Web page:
The biggest difference between this class and all my other class was the freedom. I could write about anything. At first I wrote about more serious topics, but then I just wrote about whatever I thought of: Cup-o-Noodles, apple juice, and farmed salmon. I would never have guessed that I could write an essay for a class about these topics. And the freedom that was given led to picking topics that I could personally relate to, which led to being motivated to write the essays. I could see my improvement as a writer and could tell that my research for topics was different than before. I was researching many different approaches to the topic like how governments are controlled by corporations through campaign donations or how you test apple juice for arsenic. The freedom I was given in this class enabled me to grow and develop in my own way.
Furthermore, reading Professor Leither’s book, Slant, did not make sense to me at the beginning. I thought it was unconventional and I was not on board with his new essay structure or lack of one. But after awhile, I understood. Essays aren’t supposed to be five paragraphs like what we were taught all throughout our education. Essays could have pictures in them or charts, whatever you wanted. Just like the idea of an essay, the apple may not be the red we are told it was. It could be anything and we won’t know unless we question and think about it. If we don’t, it will be what we were told our entire life, and that itself, could be a lie.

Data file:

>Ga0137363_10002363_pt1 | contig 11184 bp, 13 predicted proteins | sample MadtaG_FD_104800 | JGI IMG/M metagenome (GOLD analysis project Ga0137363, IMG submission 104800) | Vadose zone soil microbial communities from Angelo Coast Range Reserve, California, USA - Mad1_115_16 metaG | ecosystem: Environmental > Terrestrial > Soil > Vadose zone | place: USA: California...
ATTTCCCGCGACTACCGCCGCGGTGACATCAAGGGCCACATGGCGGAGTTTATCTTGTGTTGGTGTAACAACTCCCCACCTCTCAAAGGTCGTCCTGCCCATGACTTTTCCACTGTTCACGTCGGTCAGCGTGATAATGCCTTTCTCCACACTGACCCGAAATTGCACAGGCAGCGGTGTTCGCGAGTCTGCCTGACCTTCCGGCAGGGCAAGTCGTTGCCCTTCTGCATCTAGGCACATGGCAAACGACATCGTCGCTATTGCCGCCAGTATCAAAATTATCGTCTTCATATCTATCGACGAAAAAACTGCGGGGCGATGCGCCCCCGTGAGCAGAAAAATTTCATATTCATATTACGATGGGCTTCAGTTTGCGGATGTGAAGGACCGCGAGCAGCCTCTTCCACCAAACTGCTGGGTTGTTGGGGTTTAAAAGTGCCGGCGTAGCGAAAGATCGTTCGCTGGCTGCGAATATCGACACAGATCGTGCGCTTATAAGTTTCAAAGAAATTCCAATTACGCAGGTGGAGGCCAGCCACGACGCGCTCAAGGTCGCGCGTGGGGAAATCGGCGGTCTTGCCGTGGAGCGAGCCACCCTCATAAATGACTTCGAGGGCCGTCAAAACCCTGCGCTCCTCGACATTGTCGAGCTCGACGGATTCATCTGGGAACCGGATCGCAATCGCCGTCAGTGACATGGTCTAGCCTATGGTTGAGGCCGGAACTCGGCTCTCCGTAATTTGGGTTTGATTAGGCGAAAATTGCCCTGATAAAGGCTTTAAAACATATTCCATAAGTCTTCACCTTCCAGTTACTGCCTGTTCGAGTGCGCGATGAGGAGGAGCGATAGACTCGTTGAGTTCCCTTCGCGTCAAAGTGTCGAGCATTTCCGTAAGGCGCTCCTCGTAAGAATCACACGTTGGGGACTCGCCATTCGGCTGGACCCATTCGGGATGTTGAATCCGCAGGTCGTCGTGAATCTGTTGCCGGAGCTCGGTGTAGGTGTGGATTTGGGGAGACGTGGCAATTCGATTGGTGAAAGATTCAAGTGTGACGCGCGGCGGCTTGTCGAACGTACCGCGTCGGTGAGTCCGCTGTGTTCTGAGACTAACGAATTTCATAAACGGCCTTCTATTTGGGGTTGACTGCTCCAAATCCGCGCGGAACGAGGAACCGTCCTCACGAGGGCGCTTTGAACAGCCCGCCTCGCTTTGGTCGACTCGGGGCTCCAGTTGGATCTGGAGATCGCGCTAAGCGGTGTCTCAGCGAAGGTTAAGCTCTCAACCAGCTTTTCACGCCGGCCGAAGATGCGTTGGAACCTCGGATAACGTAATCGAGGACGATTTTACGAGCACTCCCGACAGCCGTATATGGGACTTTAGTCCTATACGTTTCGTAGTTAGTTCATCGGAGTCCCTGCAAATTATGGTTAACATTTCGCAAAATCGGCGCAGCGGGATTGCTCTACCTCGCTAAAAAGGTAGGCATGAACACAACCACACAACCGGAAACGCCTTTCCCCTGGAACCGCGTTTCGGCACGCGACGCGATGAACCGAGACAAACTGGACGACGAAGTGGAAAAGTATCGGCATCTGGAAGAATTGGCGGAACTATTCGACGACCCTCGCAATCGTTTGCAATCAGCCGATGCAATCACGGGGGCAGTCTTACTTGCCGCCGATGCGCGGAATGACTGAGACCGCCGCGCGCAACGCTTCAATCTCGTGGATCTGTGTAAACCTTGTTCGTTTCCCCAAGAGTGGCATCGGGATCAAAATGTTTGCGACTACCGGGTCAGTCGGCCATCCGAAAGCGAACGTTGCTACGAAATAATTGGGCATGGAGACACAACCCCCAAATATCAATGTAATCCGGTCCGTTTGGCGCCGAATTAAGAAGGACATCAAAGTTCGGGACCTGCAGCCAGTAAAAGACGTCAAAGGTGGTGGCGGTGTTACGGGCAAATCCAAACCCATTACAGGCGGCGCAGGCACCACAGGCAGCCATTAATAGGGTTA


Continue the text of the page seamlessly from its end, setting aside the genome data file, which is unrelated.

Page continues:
Ariely, Dan. The Honest Truth About Dishonesty, N.p.: n.p., n.d. Print.
“Caged vs Cage-free vs Free-range vs Oraganic Chicken and Eggs.” Caged vs Cage-free vs Free-range vs Oraganic Chicken and Eggs – Difference and Comparison | Diffen. N.p., n.d. Web. 22 Mar. 2017.
Davis, Monica. “Chicken Feces Main Ingredient In Farmed Fish Feed Video and Picture | Food and Farming.” Before It’s News | Alternative News | UFO | Beyond Science | True News| Prophecy News | People Powered News. N.p., n.d. Web. 22 Mar. 2017.
Douillard, John. “Sneaky Names For MSG (Check Your Labels!).” Hungry For Change. N.p., n.d. Web. 08 Dec. 2016.
Foer, Jonathan Safran. Eating Animals. New York, Boston, London: Little, Brown, 2013.
Government of Canada, Fisheries and Oceans Canada, Communications Branch. “Canada’s Sustainable Aquaculture Program.” Government of Canada, Fisheries and Oceans Canada, Communications Branch. N.p., 03 Mar. 2015. Web. 17 Mar. 2017.
Jaiswal, Shalini. “Top 5 Health Benefits of Apple.” Ayurveda and Yoga. N.p., 01 Apr. 2016. Web. 22 Mar. 2017.